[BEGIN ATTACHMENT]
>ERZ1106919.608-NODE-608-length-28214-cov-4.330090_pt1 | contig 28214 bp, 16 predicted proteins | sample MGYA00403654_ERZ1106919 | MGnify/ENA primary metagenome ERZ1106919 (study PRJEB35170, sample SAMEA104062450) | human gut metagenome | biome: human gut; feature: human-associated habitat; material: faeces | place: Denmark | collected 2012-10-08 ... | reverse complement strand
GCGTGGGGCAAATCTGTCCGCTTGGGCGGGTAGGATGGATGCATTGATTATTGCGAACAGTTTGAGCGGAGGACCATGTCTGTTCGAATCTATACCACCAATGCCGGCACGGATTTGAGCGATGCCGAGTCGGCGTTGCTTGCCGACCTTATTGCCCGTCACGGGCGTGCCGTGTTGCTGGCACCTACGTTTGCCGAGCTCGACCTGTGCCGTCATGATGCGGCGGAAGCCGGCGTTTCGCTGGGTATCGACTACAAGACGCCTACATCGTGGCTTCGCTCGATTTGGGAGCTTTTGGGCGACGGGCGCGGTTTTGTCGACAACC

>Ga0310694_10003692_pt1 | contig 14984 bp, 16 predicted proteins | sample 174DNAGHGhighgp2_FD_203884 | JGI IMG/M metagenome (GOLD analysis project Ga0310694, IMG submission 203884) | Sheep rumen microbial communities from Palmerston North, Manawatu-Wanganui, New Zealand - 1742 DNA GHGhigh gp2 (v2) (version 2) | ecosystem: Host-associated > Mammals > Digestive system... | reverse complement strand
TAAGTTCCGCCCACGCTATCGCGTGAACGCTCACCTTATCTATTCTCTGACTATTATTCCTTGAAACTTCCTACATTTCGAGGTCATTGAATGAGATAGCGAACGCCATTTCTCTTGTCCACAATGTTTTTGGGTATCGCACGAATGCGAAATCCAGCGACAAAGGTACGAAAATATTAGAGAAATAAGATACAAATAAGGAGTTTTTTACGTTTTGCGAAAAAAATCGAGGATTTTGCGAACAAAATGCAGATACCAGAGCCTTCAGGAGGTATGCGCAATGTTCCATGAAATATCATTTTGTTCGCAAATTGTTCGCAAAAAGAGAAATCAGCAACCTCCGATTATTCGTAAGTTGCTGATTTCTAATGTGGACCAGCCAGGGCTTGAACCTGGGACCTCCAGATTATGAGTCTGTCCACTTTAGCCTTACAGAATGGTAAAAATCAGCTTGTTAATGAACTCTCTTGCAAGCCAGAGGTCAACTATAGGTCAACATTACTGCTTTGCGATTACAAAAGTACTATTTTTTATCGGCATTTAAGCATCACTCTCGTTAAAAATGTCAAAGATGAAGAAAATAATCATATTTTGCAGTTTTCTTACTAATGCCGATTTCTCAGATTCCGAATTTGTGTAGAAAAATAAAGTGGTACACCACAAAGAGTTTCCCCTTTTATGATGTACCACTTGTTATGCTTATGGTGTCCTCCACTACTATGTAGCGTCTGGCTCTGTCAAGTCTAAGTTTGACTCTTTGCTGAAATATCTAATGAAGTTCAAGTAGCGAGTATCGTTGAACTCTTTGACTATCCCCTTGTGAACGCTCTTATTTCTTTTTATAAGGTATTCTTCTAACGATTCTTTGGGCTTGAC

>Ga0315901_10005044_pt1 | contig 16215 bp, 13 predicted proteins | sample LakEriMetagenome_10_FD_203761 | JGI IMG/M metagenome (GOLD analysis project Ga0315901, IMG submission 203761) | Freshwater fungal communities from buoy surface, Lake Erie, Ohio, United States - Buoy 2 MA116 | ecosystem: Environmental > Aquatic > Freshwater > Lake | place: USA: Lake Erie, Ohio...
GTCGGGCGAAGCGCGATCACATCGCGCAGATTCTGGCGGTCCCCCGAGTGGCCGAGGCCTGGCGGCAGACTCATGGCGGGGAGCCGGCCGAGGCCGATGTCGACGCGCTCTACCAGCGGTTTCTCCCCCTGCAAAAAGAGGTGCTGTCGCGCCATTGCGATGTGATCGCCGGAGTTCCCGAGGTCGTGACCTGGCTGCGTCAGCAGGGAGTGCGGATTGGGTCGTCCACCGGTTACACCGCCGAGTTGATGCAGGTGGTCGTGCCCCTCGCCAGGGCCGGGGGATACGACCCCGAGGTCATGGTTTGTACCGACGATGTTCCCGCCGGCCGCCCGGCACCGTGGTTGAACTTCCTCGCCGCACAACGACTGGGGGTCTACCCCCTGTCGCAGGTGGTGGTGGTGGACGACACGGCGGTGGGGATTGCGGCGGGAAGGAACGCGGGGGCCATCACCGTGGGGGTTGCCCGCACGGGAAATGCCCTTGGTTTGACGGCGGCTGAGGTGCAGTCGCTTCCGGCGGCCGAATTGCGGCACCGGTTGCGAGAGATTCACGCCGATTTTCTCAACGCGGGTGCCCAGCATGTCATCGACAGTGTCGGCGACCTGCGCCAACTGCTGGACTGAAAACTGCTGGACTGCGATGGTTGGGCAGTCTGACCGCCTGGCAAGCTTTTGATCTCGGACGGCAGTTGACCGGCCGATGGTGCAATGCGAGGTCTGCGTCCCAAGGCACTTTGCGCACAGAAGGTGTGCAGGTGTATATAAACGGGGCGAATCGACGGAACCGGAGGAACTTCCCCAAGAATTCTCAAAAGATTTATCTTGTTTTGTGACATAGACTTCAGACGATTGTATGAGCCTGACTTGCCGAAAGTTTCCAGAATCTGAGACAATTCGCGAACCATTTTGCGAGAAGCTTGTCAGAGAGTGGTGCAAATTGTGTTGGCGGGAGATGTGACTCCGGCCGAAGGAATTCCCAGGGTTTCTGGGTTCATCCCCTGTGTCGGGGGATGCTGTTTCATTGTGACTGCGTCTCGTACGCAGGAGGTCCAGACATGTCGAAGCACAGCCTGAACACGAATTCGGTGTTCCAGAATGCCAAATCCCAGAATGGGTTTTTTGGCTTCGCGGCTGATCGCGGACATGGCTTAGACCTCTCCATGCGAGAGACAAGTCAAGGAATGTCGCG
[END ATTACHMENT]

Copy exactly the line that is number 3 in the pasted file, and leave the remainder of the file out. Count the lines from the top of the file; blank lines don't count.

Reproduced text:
>Ga0310694_10003692_pt1 | contig 14984 bp, 16 predicted proteins | sample 174DNAGHGhighgp2_FD_203884 | JGI IMG/M metagenome (GOLD analysis project Ga0310694, IMG submission 203884) | Sheep rumen microbial communities from Palmerston North, Manawatu-Wanganui, New Zealand - 1742 DNA GHGhigh gp2 (v2) (version 2) | ecosystem: Host-associated > Mammals > Digestive system... | reverse complement strand